Multigenerational Versus Intergenerational Ministry: What's the Difference?
Two congregants walk into a church. Does their age matter?
During the 2018 NEXT Church Conference, Liz Perraud, Executive Director of GenOn Ministries, presented on the future of intergenerational ministry. Churches have historically been multi-generational by accident, she argued. Now, however, we are called to create intergenerational ministries for the sake of institutional survival. But what’s the difference?
Above, Billy Kluttz, Seabury's New Media Coordinator, attends the 2018 NEXT Church Conference in Baltimore, MD.
Multigenerational ministry is accidental. Generations coexist within a congregation because of shared geography or family structures, not because of a shared mission or meaningful relationships. Accordingly, multigenerational churches often result in siloed generational segments with only limited interaction. Multi-generational churches can be dangerous for older adult congregants when they fail to address social isolation.
Conversely, intergenerational ministry is intentional and interactive. According to Perraud, intergenerational ministry is rooted in core values of intentionality, relationality, and equality. It is deliberate work to build egalitarian relationships across age groups, with shared identity and calling:
Intergenerational ministry develops disciples and energizes churches by bringing together any combination of at least two generations in planned and purposeful settings; empowering multiple generations to mutually invest in each other and in their faith community; intentionally encouraging … relationships among multiple generations (definition from GenOn Ministries, 'Intergenerational Ministry: Why and How?').
Intergenerational ministry is a choice for churches. And it’s a difficult one. Intergenerational ministry and relationships can be sparked through intentional programming: connecting church members with shared interests, celebrating shared birthdates in the congregation, organizing mission projects or classes with diverse age groups. But, beyond programming, intergenerational church work is also about power sharing. How do we give ownership and control of the local congregation to people of all generations? How do we model egalitarian living in a culture of ageism and ableism? How do we value the gifts, struggles, and needs of parishioners of all ages?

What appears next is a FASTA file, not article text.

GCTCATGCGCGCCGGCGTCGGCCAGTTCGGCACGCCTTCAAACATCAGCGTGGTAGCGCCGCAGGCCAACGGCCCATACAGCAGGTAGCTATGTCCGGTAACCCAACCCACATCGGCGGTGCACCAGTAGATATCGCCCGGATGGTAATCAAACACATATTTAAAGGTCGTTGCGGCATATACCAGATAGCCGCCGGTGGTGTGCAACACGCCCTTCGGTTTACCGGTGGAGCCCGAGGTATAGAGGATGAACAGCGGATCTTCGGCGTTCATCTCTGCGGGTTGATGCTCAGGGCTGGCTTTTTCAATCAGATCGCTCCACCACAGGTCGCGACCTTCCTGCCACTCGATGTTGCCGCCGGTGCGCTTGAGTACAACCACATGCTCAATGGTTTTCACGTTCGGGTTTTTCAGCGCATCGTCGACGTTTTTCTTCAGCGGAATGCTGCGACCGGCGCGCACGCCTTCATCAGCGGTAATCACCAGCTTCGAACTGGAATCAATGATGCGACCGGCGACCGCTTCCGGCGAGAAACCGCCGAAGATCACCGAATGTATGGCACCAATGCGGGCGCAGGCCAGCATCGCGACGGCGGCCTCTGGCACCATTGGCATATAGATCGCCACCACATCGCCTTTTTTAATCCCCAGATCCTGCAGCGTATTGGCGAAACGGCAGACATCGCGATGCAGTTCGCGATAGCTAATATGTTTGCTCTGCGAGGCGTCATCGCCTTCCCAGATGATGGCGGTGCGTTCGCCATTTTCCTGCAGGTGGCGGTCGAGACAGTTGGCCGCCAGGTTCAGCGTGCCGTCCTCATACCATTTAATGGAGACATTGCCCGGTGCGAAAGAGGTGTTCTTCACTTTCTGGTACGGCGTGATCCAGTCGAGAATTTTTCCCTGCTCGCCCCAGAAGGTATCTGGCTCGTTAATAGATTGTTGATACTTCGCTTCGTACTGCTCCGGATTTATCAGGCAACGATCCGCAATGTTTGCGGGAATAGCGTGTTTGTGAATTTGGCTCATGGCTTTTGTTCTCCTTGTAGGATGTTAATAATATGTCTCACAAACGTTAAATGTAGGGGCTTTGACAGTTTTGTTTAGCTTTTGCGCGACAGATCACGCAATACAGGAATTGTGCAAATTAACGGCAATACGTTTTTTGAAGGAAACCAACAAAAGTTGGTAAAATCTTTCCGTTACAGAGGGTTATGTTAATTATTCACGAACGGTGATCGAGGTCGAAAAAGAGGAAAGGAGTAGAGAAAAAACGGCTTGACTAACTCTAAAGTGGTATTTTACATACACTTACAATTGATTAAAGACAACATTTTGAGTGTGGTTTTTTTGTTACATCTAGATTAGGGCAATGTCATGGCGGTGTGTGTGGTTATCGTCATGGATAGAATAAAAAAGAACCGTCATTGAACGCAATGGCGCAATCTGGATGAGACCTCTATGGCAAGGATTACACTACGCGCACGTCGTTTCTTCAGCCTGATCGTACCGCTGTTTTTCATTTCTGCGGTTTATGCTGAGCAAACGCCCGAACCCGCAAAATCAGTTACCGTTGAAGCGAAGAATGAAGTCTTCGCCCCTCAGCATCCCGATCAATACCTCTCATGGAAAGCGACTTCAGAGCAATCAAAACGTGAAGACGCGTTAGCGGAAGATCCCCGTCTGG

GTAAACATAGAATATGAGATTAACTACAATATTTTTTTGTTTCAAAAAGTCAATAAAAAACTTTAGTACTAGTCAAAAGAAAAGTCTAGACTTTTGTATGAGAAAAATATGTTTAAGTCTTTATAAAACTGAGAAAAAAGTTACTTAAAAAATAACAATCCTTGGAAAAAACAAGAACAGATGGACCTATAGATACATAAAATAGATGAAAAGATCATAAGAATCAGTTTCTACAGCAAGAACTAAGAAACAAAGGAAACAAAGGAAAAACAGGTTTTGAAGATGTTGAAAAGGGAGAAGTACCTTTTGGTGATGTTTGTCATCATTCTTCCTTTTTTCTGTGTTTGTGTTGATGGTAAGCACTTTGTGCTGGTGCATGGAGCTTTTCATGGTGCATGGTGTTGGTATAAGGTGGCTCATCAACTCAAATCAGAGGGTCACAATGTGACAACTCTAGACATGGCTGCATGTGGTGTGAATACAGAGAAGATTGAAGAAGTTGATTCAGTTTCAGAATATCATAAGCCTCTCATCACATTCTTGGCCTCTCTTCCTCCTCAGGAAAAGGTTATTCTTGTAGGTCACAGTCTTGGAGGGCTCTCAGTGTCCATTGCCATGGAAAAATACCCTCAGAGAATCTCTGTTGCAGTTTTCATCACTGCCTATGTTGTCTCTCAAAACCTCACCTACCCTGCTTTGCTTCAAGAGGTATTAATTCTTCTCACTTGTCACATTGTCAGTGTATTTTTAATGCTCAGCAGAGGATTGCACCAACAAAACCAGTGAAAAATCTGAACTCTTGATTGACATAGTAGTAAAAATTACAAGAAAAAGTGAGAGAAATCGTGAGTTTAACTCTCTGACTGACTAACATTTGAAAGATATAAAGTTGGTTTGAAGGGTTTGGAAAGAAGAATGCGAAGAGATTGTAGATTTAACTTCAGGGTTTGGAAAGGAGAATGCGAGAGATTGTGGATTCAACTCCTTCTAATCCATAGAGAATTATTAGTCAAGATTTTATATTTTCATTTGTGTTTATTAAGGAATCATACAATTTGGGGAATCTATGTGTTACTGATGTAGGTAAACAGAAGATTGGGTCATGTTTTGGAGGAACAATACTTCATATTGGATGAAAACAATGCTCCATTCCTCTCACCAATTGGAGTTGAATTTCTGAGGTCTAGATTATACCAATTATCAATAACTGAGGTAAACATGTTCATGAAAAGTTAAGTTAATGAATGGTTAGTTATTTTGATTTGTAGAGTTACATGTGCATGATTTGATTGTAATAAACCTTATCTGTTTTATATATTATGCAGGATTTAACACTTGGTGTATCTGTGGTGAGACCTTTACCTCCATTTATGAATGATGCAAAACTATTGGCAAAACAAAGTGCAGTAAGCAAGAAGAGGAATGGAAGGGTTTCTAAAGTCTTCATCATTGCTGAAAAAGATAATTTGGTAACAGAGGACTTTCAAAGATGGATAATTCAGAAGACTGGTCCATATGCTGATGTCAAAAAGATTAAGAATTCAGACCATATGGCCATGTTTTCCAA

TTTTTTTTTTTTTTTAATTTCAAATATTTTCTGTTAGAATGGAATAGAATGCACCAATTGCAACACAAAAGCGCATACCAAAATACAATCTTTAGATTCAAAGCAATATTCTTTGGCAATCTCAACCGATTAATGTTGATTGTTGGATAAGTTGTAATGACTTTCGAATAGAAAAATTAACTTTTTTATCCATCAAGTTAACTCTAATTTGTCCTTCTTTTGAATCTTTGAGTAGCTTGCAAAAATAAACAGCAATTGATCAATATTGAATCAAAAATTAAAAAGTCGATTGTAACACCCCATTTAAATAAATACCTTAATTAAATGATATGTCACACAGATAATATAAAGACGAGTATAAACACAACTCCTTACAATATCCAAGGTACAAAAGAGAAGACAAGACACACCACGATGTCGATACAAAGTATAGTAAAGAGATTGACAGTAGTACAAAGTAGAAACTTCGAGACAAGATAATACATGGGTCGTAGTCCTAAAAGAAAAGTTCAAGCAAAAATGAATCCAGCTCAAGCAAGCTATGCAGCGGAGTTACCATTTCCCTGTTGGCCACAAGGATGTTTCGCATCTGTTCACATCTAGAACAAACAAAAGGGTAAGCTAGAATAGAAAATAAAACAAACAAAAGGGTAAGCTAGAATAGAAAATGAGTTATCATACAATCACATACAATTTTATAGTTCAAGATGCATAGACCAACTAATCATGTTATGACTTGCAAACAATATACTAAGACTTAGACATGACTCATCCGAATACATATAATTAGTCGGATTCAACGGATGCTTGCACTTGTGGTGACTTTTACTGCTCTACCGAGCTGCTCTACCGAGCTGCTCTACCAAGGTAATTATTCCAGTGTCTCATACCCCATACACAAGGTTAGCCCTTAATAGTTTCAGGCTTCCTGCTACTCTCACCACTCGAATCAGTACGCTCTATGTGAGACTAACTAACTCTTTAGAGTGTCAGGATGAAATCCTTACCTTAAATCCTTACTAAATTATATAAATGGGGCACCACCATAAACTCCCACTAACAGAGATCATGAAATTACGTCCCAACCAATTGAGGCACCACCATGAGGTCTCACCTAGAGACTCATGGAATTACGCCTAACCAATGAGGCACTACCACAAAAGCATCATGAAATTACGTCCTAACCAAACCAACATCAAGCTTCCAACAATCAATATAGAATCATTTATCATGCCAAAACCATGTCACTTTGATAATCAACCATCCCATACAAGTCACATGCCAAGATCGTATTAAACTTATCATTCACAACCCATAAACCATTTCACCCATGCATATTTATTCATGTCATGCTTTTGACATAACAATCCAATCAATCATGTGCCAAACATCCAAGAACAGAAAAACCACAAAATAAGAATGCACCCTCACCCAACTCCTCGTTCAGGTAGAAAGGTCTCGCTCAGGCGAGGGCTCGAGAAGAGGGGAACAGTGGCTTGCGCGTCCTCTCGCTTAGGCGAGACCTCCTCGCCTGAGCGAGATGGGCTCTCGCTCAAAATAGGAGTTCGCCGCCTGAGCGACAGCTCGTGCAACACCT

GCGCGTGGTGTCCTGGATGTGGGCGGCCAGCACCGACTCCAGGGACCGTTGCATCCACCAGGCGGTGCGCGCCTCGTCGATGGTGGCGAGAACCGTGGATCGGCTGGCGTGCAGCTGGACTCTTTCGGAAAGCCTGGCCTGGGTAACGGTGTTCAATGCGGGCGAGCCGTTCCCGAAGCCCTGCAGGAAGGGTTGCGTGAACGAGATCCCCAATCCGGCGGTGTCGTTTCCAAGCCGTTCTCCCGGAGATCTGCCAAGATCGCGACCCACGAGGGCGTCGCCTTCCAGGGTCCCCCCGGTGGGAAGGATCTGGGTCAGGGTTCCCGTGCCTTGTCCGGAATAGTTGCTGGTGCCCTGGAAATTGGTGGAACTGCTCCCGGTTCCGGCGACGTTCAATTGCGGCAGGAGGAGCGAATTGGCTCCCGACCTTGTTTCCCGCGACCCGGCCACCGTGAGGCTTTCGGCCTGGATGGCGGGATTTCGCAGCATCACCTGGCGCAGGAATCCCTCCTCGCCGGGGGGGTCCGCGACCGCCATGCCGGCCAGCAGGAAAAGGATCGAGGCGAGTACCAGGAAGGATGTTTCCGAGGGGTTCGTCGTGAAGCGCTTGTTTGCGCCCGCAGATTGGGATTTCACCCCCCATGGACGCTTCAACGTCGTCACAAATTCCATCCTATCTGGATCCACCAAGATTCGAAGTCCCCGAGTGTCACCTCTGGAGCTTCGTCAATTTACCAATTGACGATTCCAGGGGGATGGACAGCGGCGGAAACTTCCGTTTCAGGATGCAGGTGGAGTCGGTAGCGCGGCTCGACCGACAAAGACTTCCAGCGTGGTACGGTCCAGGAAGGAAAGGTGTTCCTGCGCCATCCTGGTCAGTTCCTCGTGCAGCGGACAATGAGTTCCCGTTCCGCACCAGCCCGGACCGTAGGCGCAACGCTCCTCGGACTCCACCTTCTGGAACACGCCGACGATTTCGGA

Congregations that have made the commitment say intergenerational ministry is worth the effort. Churches report a greater use of all congregants’ gifts in the work of the church, increased buy-in by parishioners, a greater connection to the diversity of their local congregation and their surrounding community, and a new creativity from new and strengthened relationships across age groups.
At Seabury, we know that intergenerational ministry is especially beneficial to older adult congregants. Intergenerational work allows older parishioners to share their gifts and wisdom with the congregation at large, provides meaningful social connections and interaction, and offers greater connection to congregational and pastoral care supports for older members.
What is working in your congregation? What inspires your intergenerational work? Share your community of faith’s story with Seabury! Contact Seabury Congregational Resources Coordinator, Elizabeth Boyd at firstname.lastname@example.org.
Billy Kluttz, New Media Coordinator, oversees Seabury's blog, social media, and email marketing. Also a candidate for ordination in the Presbyterian Church (USA), Billy is passionate about intergenerational congregational work and creative parish ministry.
NEXT Church is a network of church and non-profit leaders, largely affiliated with the Presbyterian Church USA, who meet together to provide hopeful space for robust conversations about the theology, culture, and the practice of ministry, as well as support strong, faithful leadership in a time of adaptive change, and encourage collaboration and creativity across congregations and geographies.